H26.1291A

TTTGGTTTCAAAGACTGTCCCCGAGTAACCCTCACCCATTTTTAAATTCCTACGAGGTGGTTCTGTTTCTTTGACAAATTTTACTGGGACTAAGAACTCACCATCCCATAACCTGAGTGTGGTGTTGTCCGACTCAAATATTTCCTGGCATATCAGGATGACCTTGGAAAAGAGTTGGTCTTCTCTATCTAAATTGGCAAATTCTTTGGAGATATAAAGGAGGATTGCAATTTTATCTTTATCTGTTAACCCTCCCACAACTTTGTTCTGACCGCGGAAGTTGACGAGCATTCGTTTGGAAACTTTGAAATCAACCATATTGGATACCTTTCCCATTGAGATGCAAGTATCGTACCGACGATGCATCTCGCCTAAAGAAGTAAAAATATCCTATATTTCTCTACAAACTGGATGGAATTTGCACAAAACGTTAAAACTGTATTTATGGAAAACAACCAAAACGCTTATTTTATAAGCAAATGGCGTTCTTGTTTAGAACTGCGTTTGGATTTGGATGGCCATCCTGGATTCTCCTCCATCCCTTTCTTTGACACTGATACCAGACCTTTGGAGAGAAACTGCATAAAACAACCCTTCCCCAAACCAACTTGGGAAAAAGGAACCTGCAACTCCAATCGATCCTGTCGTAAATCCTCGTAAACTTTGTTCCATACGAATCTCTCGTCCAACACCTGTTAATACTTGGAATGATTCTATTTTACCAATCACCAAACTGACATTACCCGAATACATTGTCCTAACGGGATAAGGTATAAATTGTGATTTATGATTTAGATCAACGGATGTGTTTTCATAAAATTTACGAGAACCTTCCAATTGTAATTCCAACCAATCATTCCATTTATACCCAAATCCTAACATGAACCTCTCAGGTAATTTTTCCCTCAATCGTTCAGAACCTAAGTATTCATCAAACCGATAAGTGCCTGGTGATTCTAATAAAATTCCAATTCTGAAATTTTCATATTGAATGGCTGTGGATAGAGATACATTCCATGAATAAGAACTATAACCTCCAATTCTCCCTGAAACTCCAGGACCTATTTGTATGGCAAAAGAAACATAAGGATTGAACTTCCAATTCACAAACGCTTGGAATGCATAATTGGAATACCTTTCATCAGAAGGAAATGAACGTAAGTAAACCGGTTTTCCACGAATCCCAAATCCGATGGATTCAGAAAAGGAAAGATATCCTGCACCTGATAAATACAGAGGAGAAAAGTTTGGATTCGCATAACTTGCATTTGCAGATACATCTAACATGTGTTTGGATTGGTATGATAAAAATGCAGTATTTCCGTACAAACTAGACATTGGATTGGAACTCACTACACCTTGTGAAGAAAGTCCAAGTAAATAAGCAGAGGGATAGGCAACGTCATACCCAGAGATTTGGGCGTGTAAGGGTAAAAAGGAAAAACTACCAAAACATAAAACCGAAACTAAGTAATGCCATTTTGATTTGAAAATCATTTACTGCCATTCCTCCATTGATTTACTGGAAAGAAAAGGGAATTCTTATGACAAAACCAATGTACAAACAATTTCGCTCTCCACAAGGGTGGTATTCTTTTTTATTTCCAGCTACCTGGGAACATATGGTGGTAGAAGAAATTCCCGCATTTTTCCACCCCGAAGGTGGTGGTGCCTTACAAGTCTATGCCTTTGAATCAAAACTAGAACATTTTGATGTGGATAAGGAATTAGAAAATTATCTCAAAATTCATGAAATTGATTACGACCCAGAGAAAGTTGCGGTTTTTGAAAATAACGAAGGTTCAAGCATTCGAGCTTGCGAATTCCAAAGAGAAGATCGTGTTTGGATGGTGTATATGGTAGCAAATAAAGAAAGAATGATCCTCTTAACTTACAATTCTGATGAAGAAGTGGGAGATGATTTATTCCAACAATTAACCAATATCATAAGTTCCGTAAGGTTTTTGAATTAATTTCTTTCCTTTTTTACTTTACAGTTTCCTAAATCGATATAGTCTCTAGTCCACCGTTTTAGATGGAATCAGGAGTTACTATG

Photograph(A), film(B). Gen'l. Ralph G. Perkins house. (1863) 9th & Fallon Sts., since 1905, res. of J. Smilie, razed 1936..Photo 10"X 8". Film 5 X 6 3/4". (D. Cooper 5/96) Original cataloguing says "Perkins" home; on back of photograph says "Kirkham" home. "General Ralph G. Kirkham home, built 1863, corner of 9th & Fallon Sts., since 1905 the residence of James Smilie, razed July 1936"; (article attached to back of photo) "Progress takes another old landmark of Oakland, by Hilda McElrath Bangs"; (as follows) "On the southwest corner of 9th & Fallon Sts. an old red house with very high plate glass windows, such as are rarely seen nowadays, has fallen into the hands of the wreckers. The old red house to which I refer was built about 1863 by Gen. Ralph G. Kirkham as a home for his wife and four daughters. Kate Kirkham (Mrs. P.L. Wheeler) of San Francisco, is the only surviving member of the family. Leslie (Mrs. Yard Beller), Marie (Mrs. Safford), and Julia (Major Davis' wife) were the other three daughters. Mrs. Davis was the most intimate friend of my mother Elsie Alden, who was bridesmaid at her wedding in the early seventies. The house has been owned and lived in by only two families in 73 years. Mr. James Smilie bought the place about 31 years ago. His two daughters are Effie, (Mrs. Phillip Huffman of Fresno), and Mary (Mrs. Alden McElath) of Oakland. The old Smilie house as it is known to the present generation, was a house of 16 rooms with a garret and not much of a basement, just enough to care for the modern furnace which was put in only a few years ago. The house was brick to the second story and then covered with wood. It is thought that the earthquake of 1868 caused great damage to the building. On the back of the property was a well dug in the early days and which has served as the water supply all these years. There was an old tank house and not many years ago a windmill was atop it. On entering the house one was impressed with the high ceilings, 15 feet high, the hallway was a most imposing entrance, the front doors themselves were walnut. The winding stairway at the rear had a balustrade of solid walnut, and just under the stairs was a fine old organ used at all the weddings of the families and still in perfect condition when it was given as a gift to the Oakland Museum. To the right of the hall were the library and the parlors, with their walnut book cases, and white marble mantle. The parlors were small but pleasant. On the left was the large drawing room and dining room. One entered to all these rooms through doorways 13 feet high and hung with beautiful mahogany doors, done in panels and around each panel another panel with the grain running in the opposite direction. The walls and ceilings of the dining room were done in fresco work by some Italian artist. The white brass chandeliers were brought from Europe and were hung from medallions of beautiful design. It might be of interest to know the the DeYoung Museum bought the chandeliers and the medallions to be used in a Victorian room they are making and would have liked the organ. Each one of these rooms had a mantle of white marble over which was hung a mirror in a gilt frame. The mantles were of beautiful design and would be an addition to the modern home. The frescos in the ceilings were done on a canvas and were removed to be framed, the soft blues and pinks with other shades were outlined with a narrow moulding in gilt over silvre, and for that reason the gilt has remained bright all these years. On the south side of the house were some lovely iron balconies, in the first floor they were in a half circle and on the second floor were straight across the windows, and gave the place an air of aristocracy which was justly due. The frouth generation has moved to more modern homes, but will always have fond memories of the big rooms and high ceilings and the long winding stairway with the hand rail where all took a turn at sliding down the "banisters". They remember the dark garret which had no lights except from little round windows which were stationary, the old tank house, the "well hold" in the center of the ceiling of the "front hall" which looked to the florr above where more lovely frescos were to be seen, and above all the memories of holiday parties when all the cousins and aunts and uncles gathered to sit at one long table in the huge old dining room and later to have Christmas carols in the drawing room where a grandmother had been a bridesmaid in years gone by".
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